Shelton aldermen OK budget, reducing tax bills

SHELTON — Tax bills will be shrinking in the coming year.

The Board of Aldermen at a special meeting Thursday voted 7-1 to increase Mayor Mark Lauretti’s budget proposal to $129 million, a figure that includes a mill rate drop to 22.03, a 1.74 percent decrease from the present year.

Part of the $786,538 increase from Lauretti’s initial spending plan will come from an expected increase in Educational Cost Sharing grant funding — and selling $400,000 in city assets.

And the bulk of the money added to the original budget — $609,538 — will go to the Board of Education. The board had asked for $1.2 million to pay for contractual increases.

“This budget helps families deal with household budgets, provides stability for our business community, helping them build, compete, grow and create much needed jobs,” said Board of Alderman President John Anglace Jr. “(This budget) manages the city well and gives our citizens one of the most affordable tax rates in Connecticut.”

Alderman David Gidwani was the lone vote against the budget.

The Aldermen’s approved plan budgets $6.85 million in Educational Cost Sharing grant funding — Lauretti’s budget had estimated $6.64 million — along with the city asset sale, which was not part of Lauretti’s initial proposal.

Anglace said uncertainty about potential tax increases on the state level and the unknown impact that would have on the city and individual taxpayers forced Lauretti and the aldermen to remain frugal in its spending for the coming year.

“I am always appreciative of any support that we receive from the city towards the Board of Education,” Superintendent Ken Saranich said after hearing the news. “We need to meet to determine our sources of funding relative to the general budget allotment, and what we can supplement through grants.”

Lauretti’s proposed education budget stood at $72.9 million — a $135,000 increase over the 2020-21 school year budget but more than $2 million less than the $74.9 million the school board requested.

School officials said that their proposal maintained present staff and programs, but without at least $1.1 million more than this school year, the district would not be able to cover contractual obligations and could face potential staff cuts.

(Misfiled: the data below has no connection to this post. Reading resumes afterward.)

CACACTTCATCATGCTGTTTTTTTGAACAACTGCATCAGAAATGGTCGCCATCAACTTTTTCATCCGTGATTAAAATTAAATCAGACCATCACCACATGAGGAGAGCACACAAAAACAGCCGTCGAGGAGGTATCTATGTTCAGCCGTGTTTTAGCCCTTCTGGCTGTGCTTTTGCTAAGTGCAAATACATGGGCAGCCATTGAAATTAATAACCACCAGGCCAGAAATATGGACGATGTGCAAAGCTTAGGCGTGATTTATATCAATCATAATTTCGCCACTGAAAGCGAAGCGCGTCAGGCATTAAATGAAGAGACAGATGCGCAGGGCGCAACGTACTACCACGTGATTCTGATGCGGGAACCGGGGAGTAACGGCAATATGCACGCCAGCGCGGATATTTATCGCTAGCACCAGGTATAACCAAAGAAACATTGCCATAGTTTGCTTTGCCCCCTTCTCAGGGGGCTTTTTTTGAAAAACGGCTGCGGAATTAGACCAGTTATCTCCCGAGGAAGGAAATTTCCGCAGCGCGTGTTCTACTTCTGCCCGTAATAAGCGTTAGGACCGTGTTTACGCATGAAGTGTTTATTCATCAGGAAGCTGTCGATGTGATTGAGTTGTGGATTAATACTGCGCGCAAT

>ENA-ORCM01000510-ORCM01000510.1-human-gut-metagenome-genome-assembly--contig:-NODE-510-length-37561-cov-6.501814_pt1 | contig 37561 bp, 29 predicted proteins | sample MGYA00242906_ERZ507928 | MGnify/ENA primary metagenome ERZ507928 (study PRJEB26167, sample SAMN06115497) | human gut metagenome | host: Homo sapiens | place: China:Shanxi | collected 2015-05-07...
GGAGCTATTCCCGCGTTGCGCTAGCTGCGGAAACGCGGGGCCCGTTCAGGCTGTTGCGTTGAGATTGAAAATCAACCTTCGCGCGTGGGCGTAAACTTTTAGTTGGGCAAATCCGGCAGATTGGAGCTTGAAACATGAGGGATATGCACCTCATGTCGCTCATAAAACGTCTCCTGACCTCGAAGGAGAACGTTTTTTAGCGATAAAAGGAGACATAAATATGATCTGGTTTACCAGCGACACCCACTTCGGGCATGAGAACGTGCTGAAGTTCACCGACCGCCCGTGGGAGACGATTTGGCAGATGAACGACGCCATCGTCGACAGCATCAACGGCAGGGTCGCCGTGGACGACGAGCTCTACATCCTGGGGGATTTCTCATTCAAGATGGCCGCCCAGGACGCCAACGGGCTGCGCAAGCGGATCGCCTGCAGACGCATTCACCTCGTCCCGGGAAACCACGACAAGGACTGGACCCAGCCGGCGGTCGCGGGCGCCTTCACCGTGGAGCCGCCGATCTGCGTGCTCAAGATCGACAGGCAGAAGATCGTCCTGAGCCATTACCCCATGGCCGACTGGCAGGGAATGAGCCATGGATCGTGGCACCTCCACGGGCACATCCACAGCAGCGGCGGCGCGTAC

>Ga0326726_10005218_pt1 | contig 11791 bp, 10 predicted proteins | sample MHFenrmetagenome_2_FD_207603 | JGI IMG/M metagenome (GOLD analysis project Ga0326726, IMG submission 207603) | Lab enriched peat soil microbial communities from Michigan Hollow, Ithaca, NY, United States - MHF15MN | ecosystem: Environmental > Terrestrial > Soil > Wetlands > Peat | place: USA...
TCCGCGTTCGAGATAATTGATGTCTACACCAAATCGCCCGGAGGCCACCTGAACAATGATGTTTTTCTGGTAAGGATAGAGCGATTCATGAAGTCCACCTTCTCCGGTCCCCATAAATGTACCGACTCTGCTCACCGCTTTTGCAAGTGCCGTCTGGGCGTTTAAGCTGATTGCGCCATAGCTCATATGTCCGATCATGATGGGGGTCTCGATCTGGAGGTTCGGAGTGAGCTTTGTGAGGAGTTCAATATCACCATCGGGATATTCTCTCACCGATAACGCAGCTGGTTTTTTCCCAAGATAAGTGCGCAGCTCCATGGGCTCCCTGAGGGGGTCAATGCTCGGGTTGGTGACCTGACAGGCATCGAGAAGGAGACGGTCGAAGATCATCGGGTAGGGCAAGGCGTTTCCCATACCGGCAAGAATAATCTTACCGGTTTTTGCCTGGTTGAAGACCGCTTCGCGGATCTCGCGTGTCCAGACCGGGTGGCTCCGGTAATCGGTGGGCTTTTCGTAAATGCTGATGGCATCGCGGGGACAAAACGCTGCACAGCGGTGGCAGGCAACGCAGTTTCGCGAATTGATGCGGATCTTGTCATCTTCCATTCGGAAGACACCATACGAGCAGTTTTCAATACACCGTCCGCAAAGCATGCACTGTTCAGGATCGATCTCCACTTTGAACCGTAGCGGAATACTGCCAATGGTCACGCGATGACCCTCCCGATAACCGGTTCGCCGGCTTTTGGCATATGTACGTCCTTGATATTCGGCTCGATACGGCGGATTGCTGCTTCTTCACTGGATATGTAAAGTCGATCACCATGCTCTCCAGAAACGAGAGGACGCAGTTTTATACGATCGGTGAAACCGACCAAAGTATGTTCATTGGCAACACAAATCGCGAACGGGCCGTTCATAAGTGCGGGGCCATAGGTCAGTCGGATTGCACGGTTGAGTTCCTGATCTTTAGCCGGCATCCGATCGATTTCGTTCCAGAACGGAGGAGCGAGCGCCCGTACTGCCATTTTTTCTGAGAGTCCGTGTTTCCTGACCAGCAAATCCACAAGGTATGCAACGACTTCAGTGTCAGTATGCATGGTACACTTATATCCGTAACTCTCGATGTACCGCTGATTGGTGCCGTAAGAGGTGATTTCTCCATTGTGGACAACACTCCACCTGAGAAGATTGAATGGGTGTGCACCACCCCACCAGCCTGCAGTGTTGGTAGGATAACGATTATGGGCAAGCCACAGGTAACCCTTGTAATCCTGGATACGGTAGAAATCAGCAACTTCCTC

“Our Board will work with the central leadership team in determining how to cover our contractual obligations and where budgetary cuts may have to be made,” Board of Education Chair Kathy Yolish said. “We are resilient group and will continue to do the best that we can.”

The city is still required to pay the Bridgeport Board of Education for sending Shelton students to Bridgeport’s magnet schools. Bridgeport schools recently sued Shelton for $825,000 it says is owed.

Anglace said the city negotiated a $75,000 bill for the coming year to pay part of the amount. The school board had originally budgeted $226,000 in its spending plan, which had been reduced to $150,000 just last week, he said.

“Also, there are possible savings from use of the $4 million stimulus package which could also generate additional savings in the BOE proposed 2021-22 budget,” Anglace said.

“Once all these unknown factors come into focus, the (Aldermen) are prepared to revisit, if necessary, the BOE contractual needs for appropriate adjustment,” Anglace added.

Anglace also said he hoped the Board of Education would continue to use the city-run bus company at a capped cost of $3.15 million. The three-year deal ends after the coming fiscal year.

Gidwani — who is running for reelection in November and is a critic of Lauretti — got into a back and forth with fellow Alderman Cris Balamaci over what he said should have been savings from the city-run bus company since students were on remote learning the early part of the school year. The money, he said, should go to paying for school sports, which currently are pay-to-play.

After the meeting, he told Hearst Connecticut Media that Lauretti has provided a city budget that does not properly fund education and eliminate pay to participate.

"Since the city of Shelton took over the buses and did not provide transportation for our kids, I asked the mayor and (the aldermen) to pay for sports which was laughed at with the other board members," Gidwani said. “Shelton parents you should be appalled by the response against your tax dollars. Please remember this come November.”

Lauretti described Gidwani’s remarks during the evening as “election year rhetoric.”